By Sara Cain
A Hamilton business owner told the final hearing on the Ontario’s Fair Workplaces, Better Jobs Act, Thursday, that a $15 an hour minimum wage is not only manageable but necessary.
Bill 148 has sparked concerns about how small businesses will survive the 32 per cent increase.
But Josie Rudderham of Cake and Loaf Bakery says she has done it and added seven positions along the way.
“To be fair, a healthy business should be able to absorb it, over the timeline given,” she told the standing committee on Finance and Economic Affairs. “Some businesses might fail because of this and I think we all know that is a reality, but that we have a much larger community problem here,” she said.
“We have a serious problem with working poor in Ontario.”
Rudderham says the decision to become a living-wage employer meant a temporary halt to raising her own salary, a 10 to 25 cent increase on products and a re-organizing of shifts and priorities.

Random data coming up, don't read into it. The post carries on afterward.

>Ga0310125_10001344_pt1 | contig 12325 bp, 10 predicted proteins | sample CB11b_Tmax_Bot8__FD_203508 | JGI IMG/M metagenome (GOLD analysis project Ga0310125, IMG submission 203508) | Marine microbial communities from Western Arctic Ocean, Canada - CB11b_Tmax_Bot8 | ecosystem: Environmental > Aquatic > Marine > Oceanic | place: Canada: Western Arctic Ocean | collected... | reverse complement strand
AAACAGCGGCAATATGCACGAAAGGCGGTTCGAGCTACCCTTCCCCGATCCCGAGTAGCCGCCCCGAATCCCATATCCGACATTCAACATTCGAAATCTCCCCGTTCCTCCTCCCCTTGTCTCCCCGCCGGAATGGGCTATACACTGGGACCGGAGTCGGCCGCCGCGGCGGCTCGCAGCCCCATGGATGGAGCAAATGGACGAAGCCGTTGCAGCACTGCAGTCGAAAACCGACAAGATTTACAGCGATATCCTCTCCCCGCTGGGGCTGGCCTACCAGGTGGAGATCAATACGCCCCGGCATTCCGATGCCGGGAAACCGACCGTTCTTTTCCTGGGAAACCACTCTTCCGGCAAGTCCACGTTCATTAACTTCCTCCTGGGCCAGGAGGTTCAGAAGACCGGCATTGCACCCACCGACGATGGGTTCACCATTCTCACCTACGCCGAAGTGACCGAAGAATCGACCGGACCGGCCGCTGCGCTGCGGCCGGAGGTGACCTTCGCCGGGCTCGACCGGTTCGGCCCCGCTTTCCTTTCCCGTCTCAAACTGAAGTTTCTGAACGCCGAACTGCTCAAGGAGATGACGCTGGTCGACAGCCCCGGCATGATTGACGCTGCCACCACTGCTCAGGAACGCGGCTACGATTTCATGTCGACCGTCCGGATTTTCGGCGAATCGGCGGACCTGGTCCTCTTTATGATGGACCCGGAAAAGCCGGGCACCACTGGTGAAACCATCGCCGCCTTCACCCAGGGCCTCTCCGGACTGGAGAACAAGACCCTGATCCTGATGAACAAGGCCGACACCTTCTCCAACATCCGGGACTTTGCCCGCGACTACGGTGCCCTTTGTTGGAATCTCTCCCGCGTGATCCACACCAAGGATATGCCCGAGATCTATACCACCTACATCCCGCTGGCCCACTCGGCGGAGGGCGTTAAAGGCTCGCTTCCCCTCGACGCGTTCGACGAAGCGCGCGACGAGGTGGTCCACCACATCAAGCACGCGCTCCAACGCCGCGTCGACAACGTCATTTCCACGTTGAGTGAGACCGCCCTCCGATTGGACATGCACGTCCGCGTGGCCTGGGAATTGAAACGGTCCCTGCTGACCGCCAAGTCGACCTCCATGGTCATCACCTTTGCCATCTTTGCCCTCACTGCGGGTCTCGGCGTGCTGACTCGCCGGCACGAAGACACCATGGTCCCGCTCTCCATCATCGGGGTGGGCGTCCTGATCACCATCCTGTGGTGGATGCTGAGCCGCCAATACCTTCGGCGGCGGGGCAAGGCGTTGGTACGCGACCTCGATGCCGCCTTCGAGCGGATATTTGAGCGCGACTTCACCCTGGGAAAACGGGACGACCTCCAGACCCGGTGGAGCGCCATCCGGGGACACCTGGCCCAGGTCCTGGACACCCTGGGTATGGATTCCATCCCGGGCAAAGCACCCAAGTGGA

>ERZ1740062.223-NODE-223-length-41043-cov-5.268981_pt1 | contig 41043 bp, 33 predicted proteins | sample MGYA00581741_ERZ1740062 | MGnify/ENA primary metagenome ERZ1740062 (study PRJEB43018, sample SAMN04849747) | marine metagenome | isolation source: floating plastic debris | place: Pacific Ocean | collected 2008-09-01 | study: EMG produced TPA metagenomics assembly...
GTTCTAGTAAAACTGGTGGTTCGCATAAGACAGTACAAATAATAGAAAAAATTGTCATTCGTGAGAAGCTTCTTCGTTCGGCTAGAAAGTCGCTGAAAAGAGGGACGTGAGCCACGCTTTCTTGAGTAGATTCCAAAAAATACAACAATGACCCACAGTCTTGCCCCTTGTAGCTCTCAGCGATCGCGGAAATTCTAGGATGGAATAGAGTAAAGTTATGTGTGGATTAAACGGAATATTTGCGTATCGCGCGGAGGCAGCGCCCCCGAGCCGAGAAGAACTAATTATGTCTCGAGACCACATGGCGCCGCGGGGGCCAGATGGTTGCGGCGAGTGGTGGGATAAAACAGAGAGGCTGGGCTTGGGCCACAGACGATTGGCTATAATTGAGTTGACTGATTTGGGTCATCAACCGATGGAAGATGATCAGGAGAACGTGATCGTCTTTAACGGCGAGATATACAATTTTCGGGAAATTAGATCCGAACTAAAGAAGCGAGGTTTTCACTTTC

“It was a commitment to say if I’m going to go to work and look these people in the eye, I’d like to know they have shelter and accommodation and I’m willing to give up some of my comfort to do that,” she said.
Employees at Cake and Loaf now make a minimum of $15.50 per hour.
The benefits, she told the committee, include fewer sick days taken by employees, less turnover and a sense of loyalty and ownership in the company. Rudderham says it means increased productivity and a reduction in training costs.
As for the concerns about the province’s proposed timeline, Rudderham says the living wage commitment for her business required a $2 to $3 an hour raise for employees within a year.
Bill 148 is expected to be revisited in the legislature later this month.